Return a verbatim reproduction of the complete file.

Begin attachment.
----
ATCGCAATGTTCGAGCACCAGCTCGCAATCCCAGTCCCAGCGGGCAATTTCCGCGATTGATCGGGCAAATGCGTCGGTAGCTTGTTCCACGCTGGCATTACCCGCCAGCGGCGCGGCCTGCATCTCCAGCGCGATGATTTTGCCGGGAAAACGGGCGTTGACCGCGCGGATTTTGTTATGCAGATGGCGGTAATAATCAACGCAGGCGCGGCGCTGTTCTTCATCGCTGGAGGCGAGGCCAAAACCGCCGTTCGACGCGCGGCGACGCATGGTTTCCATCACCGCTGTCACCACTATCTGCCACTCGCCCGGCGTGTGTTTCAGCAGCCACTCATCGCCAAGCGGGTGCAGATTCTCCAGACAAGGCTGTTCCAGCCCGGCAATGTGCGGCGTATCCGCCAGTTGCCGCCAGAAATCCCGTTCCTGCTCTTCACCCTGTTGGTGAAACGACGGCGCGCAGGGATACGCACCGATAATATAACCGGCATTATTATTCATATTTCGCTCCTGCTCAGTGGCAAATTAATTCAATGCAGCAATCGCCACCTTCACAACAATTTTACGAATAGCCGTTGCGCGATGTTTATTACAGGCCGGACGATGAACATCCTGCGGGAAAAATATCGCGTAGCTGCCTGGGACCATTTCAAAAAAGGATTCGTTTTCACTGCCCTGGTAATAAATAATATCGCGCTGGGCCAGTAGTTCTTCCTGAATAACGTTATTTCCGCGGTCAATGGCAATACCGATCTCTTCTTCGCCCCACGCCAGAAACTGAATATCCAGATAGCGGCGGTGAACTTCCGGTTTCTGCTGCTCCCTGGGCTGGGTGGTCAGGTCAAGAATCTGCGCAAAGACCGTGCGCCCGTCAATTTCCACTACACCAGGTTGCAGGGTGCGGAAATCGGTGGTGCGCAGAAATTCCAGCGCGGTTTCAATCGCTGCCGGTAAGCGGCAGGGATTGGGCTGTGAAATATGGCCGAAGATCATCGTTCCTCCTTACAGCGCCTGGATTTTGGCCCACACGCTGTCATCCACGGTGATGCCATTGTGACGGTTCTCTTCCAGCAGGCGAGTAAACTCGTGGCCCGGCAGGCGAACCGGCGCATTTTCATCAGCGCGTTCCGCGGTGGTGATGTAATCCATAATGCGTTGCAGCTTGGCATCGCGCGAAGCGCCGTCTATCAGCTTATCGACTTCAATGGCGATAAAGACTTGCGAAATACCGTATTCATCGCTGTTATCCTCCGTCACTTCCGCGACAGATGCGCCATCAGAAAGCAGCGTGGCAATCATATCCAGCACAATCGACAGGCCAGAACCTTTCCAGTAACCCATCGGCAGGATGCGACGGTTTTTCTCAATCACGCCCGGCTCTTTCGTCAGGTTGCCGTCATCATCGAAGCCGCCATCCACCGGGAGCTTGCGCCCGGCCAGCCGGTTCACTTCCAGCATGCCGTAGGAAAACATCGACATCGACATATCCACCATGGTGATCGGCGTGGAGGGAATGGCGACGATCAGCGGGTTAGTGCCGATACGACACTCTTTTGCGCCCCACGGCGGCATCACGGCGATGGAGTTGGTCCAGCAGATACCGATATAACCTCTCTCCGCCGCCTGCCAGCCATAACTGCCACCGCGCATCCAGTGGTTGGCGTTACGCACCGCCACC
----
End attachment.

ATCGCAATGTTCGAGCACCAGCTCGCAATCCCAGTCCCAGCGGGCAATTTCCGCGATTGATCGGGCAAATGCGTCGGTAGCTTGTTCCACGCTGGCATTACCCGCCAGCGGCGCGGCCTGCATCTCCAGCGCGATGATTTTGCCGGGAAAACGGGCGTTGACCGCGCGGATTTTGTTATGCAGATGGCGGTAATAATCAACGCAGGCGCGGCGCTGTTCTTCATCGCTGGAGGCGAGGCCAAAACCGCCGTTCGACGCGCGGCGACGCATGGTTTCCATCACCGCTGTCACCACTATCTGCCACTCGCCCGGCGTGTGTTTCAGCAGCCACTCATCGCCAAGCGGGTGCAGATTCTCCAGACAAGGCTGTTCCAGCCCGGCAATGTGCGGCGTATCCGCCAGTTGCCGCCAGAAATCCCGTTCCTGCTCTTCACCCTGTTGGTGAAACGACGGCGCGCAGGGATACGCACCGATAATATAACCGGCATTATTATTCATATTTCGCTCCTGCTCAGTGGCAAATTAATTCAATGCAGCAATCGCCACCTTCACAACAATTTTACGAATAGCCGTTGCGCGATGTTTATTACAGGCCGGACGATGAACATCCTGCGGGAAAAATATCGCGTAGCTGCCTGGGACCATTTCAAAAAAGGATTCGTTTTCACTGCCCTGGTAATAAATAATATCGCGCTGGGCCAGTAGTTCTTCCTGAATAACGTTATTTCCGCGGTCAATGGCAATACCGATCTCTTCTTCGCCCCACGCCAGAAACTGAATATCCAGATAGCGGCGGTGAACTTCCGGTTTCTGCTGCTCCCTGGGCTGGGTGGTCAGGTCAAGAATCTGCGCAAAGACCGTGCGCCCGTCAATTTCCACTACACCAGGTTGCAGGGTGCGGAAATCGGTGGTGCGCAGAAATTCCAGCGCGGTTTCAATCGCTGCCGGTAAGCGGCAGGGATTGGGCTGTGAAATATGGCCGAAGATCATCGTTCCTCCTTACAGCGCCTGGATTTTGGCCCACACGCTGTCATCCACGGTGATGCCATTGTGACGGTTCTCTTCCAGCAGGCGAGTAAACTCGTGGCCCGGCAGGCGAACCGGCGCATTTTCATCAGCGCGTTCCGCGGTGGTGATGTAATCCATAATGCGTTGCAGCTTGGCATCGCGCGAAGCGCCGTCTATCAGCTTATCGACTTCAATGGCGATAAAGACTTGCGAAATACCGTATTCATCGCTGTTATCCTCCGTCACTTCCGCGACAGATGCGCCATCAGAAAGCAGCGTGGCAATCATATCCAGCACAATCGACAGGCCAGAACCTTTCCAGTAACCCATCGGCAGGATGCGACGGTTTTTCTCAATCACGCCCGGCTCTTTCGTCAGGTTGCCGTCATCATCGAAGCCGCCATCCACCGGGAGCTTGCGCCCGGCCAGCCGGTTCACTTCCAGCATGCCGTAGGAAAACATCGACATCGACATATCCACCATGGTGATCGGCGTGGAGGGAATGGCGACGATCAGCGGGTTAGTGCCGATACGACACTCTTTTGCGCCCCACGGCGGCATCACGGCGATGGAGTTGGTCCAGCAGATACCGATATAACCTCTCTCCGCCGCCTGCCAGCCATAACTGCCACCGCGCATCCAGTGGTTGGCGTTACGCACCGCCACC